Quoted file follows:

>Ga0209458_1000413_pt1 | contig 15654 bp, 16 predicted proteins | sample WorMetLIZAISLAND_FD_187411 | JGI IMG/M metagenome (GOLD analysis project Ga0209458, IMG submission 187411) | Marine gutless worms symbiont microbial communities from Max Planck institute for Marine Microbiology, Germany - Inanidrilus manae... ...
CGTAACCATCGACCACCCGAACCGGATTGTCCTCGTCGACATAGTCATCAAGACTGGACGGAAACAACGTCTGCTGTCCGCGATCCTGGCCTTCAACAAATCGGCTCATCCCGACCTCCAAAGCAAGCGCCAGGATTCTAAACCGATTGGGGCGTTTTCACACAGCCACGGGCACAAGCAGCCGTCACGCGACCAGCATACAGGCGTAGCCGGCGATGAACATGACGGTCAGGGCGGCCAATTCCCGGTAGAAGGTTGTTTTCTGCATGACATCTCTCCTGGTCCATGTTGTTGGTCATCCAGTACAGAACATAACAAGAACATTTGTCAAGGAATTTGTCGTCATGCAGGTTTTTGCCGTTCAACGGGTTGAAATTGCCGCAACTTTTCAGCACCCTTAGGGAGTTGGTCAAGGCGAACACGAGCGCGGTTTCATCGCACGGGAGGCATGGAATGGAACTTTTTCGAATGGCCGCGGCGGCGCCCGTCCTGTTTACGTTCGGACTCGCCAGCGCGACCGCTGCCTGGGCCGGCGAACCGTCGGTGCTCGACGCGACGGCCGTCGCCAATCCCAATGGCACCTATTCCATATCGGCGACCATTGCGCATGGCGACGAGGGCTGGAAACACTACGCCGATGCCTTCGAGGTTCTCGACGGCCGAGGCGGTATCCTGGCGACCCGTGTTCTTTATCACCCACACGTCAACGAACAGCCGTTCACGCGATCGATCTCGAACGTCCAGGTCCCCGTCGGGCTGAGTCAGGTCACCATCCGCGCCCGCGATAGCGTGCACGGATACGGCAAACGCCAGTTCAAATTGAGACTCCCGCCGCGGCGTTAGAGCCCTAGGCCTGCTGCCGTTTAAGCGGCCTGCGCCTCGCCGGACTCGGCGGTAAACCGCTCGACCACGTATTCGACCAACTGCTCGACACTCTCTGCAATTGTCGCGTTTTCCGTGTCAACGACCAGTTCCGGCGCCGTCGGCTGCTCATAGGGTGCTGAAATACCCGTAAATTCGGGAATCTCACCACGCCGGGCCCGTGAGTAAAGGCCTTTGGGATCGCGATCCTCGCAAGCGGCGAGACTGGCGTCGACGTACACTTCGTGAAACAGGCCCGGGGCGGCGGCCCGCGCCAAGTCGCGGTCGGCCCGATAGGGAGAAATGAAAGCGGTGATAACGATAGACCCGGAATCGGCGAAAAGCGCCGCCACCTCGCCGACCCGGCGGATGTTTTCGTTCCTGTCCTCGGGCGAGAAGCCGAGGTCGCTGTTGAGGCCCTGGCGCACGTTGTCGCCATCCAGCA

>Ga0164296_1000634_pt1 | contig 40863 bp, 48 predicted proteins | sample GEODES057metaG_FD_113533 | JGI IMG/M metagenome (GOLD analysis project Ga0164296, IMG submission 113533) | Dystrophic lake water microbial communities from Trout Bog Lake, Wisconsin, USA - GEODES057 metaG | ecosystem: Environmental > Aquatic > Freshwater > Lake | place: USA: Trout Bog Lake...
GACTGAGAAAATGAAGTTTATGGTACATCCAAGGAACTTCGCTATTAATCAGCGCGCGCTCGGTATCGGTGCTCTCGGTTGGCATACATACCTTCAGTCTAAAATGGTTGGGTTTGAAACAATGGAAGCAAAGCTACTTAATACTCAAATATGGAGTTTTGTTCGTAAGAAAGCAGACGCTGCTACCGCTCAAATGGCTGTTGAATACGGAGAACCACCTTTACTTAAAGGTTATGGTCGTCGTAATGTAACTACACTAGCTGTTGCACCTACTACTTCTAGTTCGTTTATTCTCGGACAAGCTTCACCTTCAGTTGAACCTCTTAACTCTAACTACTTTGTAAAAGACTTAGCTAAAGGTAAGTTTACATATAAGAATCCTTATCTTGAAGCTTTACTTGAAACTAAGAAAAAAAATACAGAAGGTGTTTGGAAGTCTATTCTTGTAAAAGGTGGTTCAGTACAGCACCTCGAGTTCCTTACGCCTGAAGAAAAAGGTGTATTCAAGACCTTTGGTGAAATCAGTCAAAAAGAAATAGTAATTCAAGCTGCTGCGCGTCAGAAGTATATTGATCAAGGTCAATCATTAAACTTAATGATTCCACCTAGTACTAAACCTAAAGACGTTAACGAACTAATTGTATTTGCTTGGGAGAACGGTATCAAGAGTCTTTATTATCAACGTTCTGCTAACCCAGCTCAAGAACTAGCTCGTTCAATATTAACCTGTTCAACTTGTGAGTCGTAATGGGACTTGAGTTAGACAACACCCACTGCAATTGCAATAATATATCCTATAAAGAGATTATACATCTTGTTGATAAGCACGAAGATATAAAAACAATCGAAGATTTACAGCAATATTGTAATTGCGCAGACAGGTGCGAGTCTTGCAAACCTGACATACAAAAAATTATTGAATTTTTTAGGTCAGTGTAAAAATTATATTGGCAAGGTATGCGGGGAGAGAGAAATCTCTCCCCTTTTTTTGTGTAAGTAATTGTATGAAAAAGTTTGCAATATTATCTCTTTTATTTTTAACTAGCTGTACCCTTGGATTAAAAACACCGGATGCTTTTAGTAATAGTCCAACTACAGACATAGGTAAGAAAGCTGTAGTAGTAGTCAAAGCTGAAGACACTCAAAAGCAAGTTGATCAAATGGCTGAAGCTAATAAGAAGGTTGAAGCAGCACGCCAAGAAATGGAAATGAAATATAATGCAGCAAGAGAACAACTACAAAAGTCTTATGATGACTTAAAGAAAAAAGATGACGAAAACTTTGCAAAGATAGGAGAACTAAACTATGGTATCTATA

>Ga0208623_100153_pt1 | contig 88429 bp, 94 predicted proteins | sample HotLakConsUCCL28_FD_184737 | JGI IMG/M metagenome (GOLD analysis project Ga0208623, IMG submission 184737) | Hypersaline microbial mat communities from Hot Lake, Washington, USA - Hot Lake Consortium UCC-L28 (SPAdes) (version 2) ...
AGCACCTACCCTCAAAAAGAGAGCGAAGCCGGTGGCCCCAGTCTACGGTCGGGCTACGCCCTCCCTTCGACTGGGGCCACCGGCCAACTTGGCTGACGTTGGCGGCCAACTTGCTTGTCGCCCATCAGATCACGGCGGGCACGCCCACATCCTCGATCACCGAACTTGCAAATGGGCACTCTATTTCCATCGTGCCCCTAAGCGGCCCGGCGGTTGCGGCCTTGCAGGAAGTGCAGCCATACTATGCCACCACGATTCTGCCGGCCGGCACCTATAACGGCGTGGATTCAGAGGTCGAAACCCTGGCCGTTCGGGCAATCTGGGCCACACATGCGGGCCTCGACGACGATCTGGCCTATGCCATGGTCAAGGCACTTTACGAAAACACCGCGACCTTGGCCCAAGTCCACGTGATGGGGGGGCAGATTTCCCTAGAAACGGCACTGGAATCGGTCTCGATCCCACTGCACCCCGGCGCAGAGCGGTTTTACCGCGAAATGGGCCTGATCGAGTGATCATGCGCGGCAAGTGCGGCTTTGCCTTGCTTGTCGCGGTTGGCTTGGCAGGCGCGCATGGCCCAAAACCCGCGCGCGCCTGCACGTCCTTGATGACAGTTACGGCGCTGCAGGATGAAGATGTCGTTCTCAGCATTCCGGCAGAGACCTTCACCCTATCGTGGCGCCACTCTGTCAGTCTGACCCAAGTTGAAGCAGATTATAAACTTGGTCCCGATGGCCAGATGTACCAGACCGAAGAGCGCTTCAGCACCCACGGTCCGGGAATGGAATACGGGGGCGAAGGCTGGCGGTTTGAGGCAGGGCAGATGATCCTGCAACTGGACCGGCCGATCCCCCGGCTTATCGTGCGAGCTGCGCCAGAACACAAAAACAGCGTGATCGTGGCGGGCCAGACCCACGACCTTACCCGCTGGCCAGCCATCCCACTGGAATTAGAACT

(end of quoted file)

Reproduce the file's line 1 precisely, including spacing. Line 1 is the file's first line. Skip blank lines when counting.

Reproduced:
>Ga0209458_1000413_pt1 | contig 15654 bp, 16 predicted proteins | sample WorMetLIZAISLAND_FD_187411 | JGI IMG/M metagenome (GOLD analysis project Ga0209458, IMG submission 187411) | Marine gutless worms symbiont microbial communities from Max Planck institute for Marine Microbiology, Germany - Inanidrilus manae... ...